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Supply Pain

The glass industry is functioning well despite supply chain disruptions.

December 3, 2020  By Sukanya Ray Ghosh

The glass industry has been faring well over all despite the impact on supply chain due to the pandemic. Photo credit: © Alex Potemkin / E+ / Getty Images

The spring of 2020 will always be remembered for how an unwelcome guest, COVID-19, entered our lives and turned the whole world upside down. The disruptions in our lives have been extreme, but we have all learned to survive. Keeping the economy up and running has been a challenging task. However, a major factor driving the stories for every industry is how well the supply chain has held up. It is no different for the construction industry in Canada.

Getting what is needed
Even when the pandemic is wreaking havoc in everyone’s lives in equal measure, the story of every business and every industry is a little different from the other. With the world being a global economy today, it is interesting to understand how the supply chain functions in each market. Does having mostly local suppliers help? How well has having international suppliers worked out? How much has COVID-19 slowed things down? These are just some of the questions that come to mind.

According to Ted Redlarski from Noram Glass, things have been getting slower since the onset of the pandemic. “We are able to get the products that we need but it takes longer to get it than it would have in normal circumstances,” he says.

Redlarski notes that besides seeing a slowdown in the marketplace there has been a noticeable impact on the capacity.


“Somehow, for a variety of reasons, the capacity has reduced. One of the reasons for this is it is taking longer to get approvals because people are working from home now more often,” he says.

He further adds that most of the businesses that were able to provide the products at 100 percent capacity are not able to do so anymore because of the many restrictions that have been put in place. Therefore, the suppliers are going slower even though they might not necessarily have less orders. As a result of this, there is less work around because some products may have been put on hold. All the companies that are open and are doing business are certainly experiencing bottlenecks in the flow of their productivity.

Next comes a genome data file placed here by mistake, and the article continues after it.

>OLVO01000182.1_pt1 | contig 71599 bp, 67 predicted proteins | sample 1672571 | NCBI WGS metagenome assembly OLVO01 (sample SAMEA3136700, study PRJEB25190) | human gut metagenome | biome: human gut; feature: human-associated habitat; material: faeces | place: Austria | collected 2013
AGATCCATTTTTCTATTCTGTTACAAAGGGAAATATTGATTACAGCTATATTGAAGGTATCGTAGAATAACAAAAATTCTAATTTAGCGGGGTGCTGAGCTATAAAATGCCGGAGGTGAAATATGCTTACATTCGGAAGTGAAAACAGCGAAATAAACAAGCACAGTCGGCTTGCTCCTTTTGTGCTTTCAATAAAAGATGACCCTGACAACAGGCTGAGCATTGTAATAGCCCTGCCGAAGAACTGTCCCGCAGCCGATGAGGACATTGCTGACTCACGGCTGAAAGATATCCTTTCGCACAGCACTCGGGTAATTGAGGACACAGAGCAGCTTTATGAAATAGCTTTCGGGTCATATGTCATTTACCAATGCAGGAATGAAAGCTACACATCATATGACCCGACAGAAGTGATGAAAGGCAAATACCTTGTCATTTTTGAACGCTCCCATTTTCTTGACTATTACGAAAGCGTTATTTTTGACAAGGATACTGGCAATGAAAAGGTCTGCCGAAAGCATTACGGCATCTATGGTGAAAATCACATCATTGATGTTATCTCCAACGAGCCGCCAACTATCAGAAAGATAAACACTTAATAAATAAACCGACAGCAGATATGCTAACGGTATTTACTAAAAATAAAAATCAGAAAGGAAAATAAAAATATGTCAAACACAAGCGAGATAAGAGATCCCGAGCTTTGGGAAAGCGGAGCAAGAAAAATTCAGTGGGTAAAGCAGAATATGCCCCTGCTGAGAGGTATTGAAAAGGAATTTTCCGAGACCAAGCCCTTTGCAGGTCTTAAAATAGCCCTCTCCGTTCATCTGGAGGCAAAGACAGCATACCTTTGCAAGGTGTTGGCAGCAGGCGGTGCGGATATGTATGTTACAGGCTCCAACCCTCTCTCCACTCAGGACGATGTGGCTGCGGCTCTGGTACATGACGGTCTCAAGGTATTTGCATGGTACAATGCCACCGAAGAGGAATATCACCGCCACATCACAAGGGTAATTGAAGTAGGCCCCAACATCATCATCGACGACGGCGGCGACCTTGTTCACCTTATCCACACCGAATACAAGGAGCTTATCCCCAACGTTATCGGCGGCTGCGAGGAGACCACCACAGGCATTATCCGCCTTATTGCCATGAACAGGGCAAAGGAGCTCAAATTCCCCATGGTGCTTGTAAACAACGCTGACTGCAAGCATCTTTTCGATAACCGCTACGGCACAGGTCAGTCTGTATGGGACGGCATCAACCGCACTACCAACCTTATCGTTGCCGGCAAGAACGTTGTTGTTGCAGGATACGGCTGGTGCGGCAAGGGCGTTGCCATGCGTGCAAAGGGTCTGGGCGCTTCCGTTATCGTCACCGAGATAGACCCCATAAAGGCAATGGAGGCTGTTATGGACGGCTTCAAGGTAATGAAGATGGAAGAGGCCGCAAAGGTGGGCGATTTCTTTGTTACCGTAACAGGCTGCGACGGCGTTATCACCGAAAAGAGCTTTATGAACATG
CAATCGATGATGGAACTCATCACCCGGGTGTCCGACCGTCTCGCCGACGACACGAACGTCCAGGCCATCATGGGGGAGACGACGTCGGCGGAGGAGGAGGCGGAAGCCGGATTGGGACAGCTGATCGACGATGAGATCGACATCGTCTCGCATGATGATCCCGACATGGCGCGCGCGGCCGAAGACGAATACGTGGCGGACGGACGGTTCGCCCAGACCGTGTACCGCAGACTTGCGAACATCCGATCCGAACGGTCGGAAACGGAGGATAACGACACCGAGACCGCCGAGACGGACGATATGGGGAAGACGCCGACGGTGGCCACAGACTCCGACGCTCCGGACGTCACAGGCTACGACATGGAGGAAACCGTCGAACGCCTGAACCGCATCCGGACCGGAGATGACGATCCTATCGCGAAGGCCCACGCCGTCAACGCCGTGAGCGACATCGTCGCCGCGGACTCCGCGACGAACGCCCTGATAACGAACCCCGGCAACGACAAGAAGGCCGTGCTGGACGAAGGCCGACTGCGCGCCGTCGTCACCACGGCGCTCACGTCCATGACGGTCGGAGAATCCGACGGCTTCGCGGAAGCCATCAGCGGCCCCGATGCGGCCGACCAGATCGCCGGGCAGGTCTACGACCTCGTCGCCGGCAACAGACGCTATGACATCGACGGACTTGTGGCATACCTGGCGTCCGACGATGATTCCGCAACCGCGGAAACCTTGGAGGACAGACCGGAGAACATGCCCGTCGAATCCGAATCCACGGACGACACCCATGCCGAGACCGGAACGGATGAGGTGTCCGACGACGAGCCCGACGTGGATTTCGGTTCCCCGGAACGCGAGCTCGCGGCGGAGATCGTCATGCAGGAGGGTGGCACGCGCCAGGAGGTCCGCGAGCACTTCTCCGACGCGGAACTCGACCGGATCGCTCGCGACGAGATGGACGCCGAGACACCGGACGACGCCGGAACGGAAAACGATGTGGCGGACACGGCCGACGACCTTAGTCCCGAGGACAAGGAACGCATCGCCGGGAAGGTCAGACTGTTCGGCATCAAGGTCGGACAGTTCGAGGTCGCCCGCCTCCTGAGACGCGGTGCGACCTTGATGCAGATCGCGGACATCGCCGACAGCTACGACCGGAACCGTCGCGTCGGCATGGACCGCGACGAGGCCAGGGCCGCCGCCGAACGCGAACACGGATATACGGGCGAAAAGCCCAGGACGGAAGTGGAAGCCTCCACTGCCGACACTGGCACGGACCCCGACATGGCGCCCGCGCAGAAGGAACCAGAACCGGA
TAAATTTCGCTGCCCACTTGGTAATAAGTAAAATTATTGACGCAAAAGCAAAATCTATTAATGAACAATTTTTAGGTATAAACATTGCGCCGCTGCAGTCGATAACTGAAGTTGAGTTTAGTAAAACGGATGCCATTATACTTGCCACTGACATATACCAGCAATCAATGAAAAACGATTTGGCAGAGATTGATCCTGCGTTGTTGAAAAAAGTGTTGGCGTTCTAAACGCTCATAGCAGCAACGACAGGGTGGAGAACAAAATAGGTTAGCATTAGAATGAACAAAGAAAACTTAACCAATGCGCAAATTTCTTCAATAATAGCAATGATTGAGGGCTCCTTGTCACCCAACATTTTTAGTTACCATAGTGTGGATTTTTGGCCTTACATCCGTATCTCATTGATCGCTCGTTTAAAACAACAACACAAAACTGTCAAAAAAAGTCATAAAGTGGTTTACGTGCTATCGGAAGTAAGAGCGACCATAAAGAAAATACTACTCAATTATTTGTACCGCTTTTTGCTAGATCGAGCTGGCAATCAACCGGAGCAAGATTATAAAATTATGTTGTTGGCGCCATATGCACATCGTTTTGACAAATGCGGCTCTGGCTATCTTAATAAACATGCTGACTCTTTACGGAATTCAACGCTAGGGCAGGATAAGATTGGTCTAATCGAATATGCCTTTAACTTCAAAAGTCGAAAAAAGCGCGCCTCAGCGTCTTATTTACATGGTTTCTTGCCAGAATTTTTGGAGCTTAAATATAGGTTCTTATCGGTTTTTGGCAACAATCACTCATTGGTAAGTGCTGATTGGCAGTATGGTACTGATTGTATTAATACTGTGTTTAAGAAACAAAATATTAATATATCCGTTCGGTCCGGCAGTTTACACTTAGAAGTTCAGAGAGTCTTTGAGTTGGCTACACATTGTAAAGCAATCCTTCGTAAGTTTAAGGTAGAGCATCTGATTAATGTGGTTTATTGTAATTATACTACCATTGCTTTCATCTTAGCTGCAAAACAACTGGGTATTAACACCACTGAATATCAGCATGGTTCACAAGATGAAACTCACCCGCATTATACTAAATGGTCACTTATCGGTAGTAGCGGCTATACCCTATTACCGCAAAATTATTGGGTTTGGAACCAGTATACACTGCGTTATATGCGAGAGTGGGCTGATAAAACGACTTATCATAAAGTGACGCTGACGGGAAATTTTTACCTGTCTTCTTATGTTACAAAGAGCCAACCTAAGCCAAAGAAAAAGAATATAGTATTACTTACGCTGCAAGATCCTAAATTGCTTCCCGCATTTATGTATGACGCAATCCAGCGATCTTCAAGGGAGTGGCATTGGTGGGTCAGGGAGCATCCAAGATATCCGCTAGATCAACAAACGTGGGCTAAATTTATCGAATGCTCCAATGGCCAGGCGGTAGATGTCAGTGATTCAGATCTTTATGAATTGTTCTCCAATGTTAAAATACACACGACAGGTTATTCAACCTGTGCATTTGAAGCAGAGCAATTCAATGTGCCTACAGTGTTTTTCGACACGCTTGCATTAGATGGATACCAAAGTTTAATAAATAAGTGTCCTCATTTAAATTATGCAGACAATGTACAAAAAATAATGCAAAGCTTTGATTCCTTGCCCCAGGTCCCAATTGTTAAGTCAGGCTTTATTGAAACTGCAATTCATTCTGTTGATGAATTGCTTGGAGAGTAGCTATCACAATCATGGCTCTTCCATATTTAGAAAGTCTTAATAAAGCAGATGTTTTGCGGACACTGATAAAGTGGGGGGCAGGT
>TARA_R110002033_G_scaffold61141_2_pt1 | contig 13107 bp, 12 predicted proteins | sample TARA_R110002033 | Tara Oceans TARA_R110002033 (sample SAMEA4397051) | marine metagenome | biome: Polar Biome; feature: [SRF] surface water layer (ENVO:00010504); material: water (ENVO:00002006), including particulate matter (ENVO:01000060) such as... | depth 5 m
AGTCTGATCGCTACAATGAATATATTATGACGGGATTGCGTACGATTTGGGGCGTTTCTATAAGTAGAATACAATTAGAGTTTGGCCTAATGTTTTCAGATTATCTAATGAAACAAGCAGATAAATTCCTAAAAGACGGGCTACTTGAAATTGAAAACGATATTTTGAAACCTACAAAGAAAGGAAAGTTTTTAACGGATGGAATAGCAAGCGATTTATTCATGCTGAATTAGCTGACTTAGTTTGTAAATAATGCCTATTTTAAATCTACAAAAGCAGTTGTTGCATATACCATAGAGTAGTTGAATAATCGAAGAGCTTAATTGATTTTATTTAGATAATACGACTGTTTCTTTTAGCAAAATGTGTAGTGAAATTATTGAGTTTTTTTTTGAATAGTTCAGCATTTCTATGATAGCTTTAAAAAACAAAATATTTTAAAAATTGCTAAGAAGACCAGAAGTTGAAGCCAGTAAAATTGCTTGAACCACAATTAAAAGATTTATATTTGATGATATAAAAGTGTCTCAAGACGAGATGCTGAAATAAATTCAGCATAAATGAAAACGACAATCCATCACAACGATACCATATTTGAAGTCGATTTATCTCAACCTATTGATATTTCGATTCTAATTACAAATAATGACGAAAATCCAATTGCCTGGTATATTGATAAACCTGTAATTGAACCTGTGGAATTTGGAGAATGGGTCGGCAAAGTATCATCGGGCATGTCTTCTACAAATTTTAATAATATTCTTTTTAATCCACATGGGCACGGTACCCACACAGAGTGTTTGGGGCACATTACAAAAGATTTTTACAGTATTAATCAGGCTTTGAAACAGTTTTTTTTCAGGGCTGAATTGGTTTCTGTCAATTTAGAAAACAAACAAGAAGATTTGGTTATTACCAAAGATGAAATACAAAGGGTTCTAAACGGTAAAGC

Most glass operations have been faring quite well when compared to many other industries. While the market has indeed slowed down, it is still functioning quite healthily.

For Jim Brady of Cal-Tech Glass Services, the supply chain disruptions have not had too big an impact. “Regular glass has not been affected at all by COVID-19,” he says. “However, specialty hardware has had an extra week or so added to lead times. One aluminum extrusion supplier has had issues because of company policies related to COVID-19 which has made it difficult for us when dealing with them. Aluminum extrusions from other suppliers has not been affected by COVID-19. Clear, standard low-Es, greys, have not been affected. But some specialty glass has been affected, such as pinhead.”

Andrew Dolphin, general manager of glass operations at BVGlazing Systems, has a fairly similar story to tell. “Just recently, we were facing some issues with silicone. So, we had to increase our stock of the product. There was a spacer bar issue but that was more to do with a strike at a Montreal port than COVID-19 really,” he says.

Dolphin adds that glass mostly comes in from the U.S., even though some companies do purchase from overseas. “I mostly just buy my glass from the U.S. companies. And that has gone on as it normally would. Products have been flowing through. I haven’t really seen much disruption on my end. It really hasn’t been too bad.”

Even with the positive trends in the market, not all companies have had the fortune of remaining unaffected. As witnessed by Laura Weil, vice-president of sales at Euro Vinyl Windows and Doors, there have certainly been hiccups along the way. The company’s original glass supplier, in Indiana, partially shut down due to rising COVID-19 cases. Now its local supplier has issued a notice that it has temporarily shut down operations. Updating its customers about the situation, the supplier has stated that one of its employees is being tested for possible exposure. The notice further adds that all employees that have had close personal contact with this person have been asked to stay home and self-monitor their health.